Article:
Processor settles cannery worker lawsuit for more than $440,000

Jul 27, 2020

 

North Pacific Seafoods was sued for false imprisonment and failing to pay the workers, among other charges. 

 

Tenders in Naknek. July 2019.
Credit Sage Smiley/KDLG

A Seattle-based seafood processor will pay out more than $440,000 to workers at a Bristol Bay cannery, after settling a lawsuit filed in June.

“We think that it is a fair and just compensation for the workers that were held for 12 days at a hotel without being paid," said Jonathan Davis, a managing partner of the San Francisco-based Arns Law Firm, which filed the lawsuit. The firm took on the case pro bono, so it will not receive any compensation for its work.

The processor, North Pacific Seafoods, was sued for false imprisonment and failing to pay the workers, among other charges. The workers, who were from Mexico and other parts of the United States, were on their way to Naknek to work at the Red Salmon Cannery for the summer salmon season. The suit alleged that the workers arrived at the hotel and were forced to gather in a crowded hallway for several hours before they were tested for COVID-19. They were then told to go to their hotel rooms and wait.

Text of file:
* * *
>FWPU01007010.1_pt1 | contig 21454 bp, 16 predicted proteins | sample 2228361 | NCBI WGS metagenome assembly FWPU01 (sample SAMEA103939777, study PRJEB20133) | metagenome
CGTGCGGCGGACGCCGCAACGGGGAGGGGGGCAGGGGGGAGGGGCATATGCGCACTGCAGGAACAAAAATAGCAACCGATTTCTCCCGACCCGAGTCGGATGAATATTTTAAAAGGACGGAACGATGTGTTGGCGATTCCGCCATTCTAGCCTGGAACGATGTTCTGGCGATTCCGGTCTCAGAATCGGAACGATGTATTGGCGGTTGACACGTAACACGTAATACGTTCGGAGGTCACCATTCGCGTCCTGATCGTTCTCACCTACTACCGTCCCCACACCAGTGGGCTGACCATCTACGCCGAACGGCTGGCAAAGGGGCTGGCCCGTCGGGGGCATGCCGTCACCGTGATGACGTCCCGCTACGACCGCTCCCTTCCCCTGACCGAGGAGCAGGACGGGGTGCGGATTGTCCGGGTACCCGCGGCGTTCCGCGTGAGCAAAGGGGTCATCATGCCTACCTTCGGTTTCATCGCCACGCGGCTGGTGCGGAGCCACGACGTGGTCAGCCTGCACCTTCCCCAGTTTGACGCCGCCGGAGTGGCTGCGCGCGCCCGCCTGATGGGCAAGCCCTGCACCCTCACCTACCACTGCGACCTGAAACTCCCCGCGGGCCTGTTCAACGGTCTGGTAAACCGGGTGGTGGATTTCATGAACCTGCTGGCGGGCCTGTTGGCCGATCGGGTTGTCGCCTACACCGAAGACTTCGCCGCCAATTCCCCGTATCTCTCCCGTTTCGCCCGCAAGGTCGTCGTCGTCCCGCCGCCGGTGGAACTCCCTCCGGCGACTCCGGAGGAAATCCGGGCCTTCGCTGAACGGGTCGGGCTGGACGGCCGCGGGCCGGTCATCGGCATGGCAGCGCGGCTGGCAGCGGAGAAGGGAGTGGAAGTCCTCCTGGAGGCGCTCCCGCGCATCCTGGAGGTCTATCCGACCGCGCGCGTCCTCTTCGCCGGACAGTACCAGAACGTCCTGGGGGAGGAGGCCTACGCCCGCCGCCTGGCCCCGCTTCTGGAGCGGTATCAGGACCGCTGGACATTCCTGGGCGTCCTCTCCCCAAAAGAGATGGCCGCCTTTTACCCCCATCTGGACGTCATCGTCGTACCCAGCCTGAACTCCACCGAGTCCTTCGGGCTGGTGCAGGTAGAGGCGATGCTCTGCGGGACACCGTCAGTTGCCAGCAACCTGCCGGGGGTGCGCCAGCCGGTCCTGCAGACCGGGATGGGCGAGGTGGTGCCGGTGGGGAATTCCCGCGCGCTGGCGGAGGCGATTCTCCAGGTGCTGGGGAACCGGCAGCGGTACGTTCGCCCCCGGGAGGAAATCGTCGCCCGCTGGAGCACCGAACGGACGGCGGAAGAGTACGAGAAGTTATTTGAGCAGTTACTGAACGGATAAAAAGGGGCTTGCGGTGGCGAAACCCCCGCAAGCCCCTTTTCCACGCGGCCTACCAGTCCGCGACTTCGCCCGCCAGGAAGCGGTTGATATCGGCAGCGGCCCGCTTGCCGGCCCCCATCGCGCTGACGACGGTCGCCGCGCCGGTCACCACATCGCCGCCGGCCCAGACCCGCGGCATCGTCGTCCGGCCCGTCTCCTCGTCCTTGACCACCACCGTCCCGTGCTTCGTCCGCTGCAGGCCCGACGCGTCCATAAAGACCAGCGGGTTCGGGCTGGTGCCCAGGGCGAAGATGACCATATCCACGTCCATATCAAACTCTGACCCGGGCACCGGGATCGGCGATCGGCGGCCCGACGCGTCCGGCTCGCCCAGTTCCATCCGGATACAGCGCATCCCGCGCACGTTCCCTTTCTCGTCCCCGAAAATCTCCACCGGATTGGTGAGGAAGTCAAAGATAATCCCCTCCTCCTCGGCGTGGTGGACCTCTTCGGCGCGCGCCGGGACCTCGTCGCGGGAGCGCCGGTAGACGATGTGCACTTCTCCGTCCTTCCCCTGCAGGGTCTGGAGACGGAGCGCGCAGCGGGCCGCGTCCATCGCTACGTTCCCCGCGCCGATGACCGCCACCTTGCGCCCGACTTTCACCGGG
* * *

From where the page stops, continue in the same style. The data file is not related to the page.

When three of them tested positive for COVID-19, all of those at the hotel were told they had to quarantine in the Crowne Plaza LAX Hotel without pay or lose their jobs. The suit also alleged that their key cards were deactivated so that they could not re-enter their hotel rooms if they left.

The workers were flown to Alaska on June 22. According to Davis, North Pacific Seafoods then sought to settle the cases individually. Davis sees that as an attempt to undermine the case.

“We stepped into that process and were able to increase the amount that was eventually agreed upon per worker,” he said.

As a result of the settlement, most of the workers are eligible to receive up to $2,685 if they sign a release negotiated with North Pacific. The specific amount depends on how long they were in Los Angeles.

KDLG reached out to the company for comment, but it did not respond at the time of this publication.

Contact the author at isabelle@kdlg.org or 907-842-2200.